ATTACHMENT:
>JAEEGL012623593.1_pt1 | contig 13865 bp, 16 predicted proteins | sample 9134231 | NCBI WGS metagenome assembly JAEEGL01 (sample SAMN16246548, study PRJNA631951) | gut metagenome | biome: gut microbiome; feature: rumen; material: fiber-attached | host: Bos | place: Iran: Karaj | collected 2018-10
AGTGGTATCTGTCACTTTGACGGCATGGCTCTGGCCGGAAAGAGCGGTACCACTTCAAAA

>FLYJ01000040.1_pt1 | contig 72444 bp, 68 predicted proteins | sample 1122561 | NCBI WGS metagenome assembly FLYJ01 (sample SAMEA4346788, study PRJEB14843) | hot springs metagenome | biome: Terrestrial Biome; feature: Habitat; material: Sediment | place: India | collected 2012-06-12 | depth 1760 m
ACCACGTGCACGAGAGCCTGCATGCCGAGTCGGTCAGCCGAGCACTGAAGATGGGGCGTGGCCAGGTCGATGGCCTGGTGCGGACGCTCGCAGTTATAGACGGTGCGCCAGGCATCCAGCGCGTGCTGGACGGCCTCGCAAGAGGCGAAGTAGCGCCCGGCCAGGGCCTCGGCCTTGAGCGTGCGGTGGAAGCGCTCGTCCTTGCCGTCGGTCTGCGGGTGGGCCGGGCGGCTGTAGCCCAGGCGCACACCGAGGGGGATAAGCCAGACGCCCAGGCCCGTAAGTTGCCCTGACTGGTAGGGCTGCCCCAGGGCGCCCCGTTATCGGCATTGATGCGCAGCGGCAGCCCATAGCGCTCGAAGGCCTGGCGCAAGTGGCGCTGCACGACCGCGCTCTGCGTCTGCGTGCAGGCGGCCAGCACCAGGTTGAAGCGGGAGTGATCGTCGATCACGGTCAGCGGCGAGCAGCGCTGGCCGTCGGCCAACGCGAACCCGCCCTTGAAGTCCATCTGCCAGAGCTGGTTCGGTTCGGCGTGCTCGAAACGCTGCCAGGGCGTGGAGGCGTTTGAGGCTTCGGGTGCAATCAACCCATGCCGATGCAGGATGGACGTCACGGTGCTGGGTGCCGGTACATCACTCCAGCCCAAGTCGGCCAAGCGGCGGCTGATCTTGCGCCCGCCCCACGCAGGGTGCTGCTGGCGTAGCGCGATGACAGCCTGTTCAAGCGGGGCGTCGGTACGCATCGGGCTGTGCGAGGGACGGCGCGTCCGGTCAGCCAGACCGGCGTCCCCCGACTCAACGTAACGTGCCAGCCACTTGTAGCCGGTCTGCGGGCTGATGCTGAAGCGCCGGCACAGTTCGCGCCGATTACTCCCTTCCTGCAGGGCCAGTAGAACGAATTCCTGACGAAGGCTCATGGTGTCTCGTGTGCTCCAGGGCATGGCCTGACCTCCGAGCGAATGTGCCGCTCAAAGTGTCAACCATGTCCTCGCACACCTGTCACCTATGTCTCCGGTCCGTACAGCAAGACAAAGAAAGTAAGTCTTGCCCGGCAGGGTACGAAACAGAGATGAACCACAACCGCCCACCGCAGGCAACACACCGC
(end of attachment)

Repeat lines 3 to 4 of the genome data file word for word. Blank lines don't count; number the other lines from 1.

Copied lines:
>FLYJ01000040.1_pt1 | contig 72444 bp, 68 predicted proteins | sample 1122561 | NCBI WGS metagenome assembly FLYJ01 (sample SAMEA4346788, study PRJEB14843) | hot springs metagenome | biome: Terrestrial Biome; feature: Habitat; material: Sediment | place: India | collected 2012-06-12 | depth 1760 m
ACCACGTGCACGAGAGCCTGCATGCCGAGTCGGTCAGCCGAGCACTGAAGATGGGGCGTGGCCAGGTCGATGGCCTGGTGCGGACGCTCGCAGTTATAGACGGTGCGCCAGGCATCCAGCGCGTGCTGGACGGCCTCGCAAGAGGCGAAGTAGCGCCCGGCCAGGGCCTCGGCCTTGAGCGTGCGGTGGAAGCGCTCGTCCTTGCCGTCGGTCTGCGGGTGGGCCGGGCGGCTGTAGCCCAGGCGCACACCGAGGGGGATAAGCCAGACGCCCAGGCCCGTAAGTTGCCCTGACTGGTAGGGCTGCCCCAGGGCGCCCCGTTATCGGCATTGATGCGCAGCGGCAGCCCATAGCGCTCGAAGGCCTGGCGCAAGTGGCGCTGCACGACCGCGCTCTGCGTCTGCGTGCAGGCGGCCAGCACCAGGTTGAAGCGGGAGTGATCGTCGATCACGGTCAGCGGCGAGCAGCGCTGGCCGTCGGCCAACGCGAACCCGCCCTTGAAGTCCATCTGCCAGAGCTGGTTCGGTTCGGCGTGCTCGAAACGCTGCCAGGGCGTGGAGGCGTTTGAGGCTTCGGGTGCAATCAACCCATGCCGATGCAGGATGGACGTCACGGTGCTGGGTGCCGGTACATCACTCCAGCCCAAGTCGGCCAAGCGGCGGCTGATCTTGCGCCCGCCCCACGCAGGGTGCTGCTGGCGTAGCGCGATGACAGCCTGTTCAAGCGGGGCGTCGGTACGCATCGGGCTGTGCGAGGGACGGCGCGTCCGGTCAGCCAGACCGGCGTCCCCCGACTCAACGTAACGTGCCAGCCACTTGTAGCCGGTCTGCGGGCTGATGCTGAAGCGCCGGCACAGTTCGCGCCGATTACTCCCTTCCTGCAGGGCCAGTAGAACGAATTCCTGACGAAGGCTCATGGTGTCTCGTGTGCTCCAGGGCATGGCCTGACCTCCGAGCGAATGTGCCGCTCAAAGTGTCAACCATGTCCTCGCACACCTGTCACCTATGTCTCCGGTCCGTACAGCAAGACAAAGAAAGTAAGTCTTGCCCGGCAGGGTACGAAACAGAGATGAACCACAACCGCCCACCGCAGGCAACACACCGC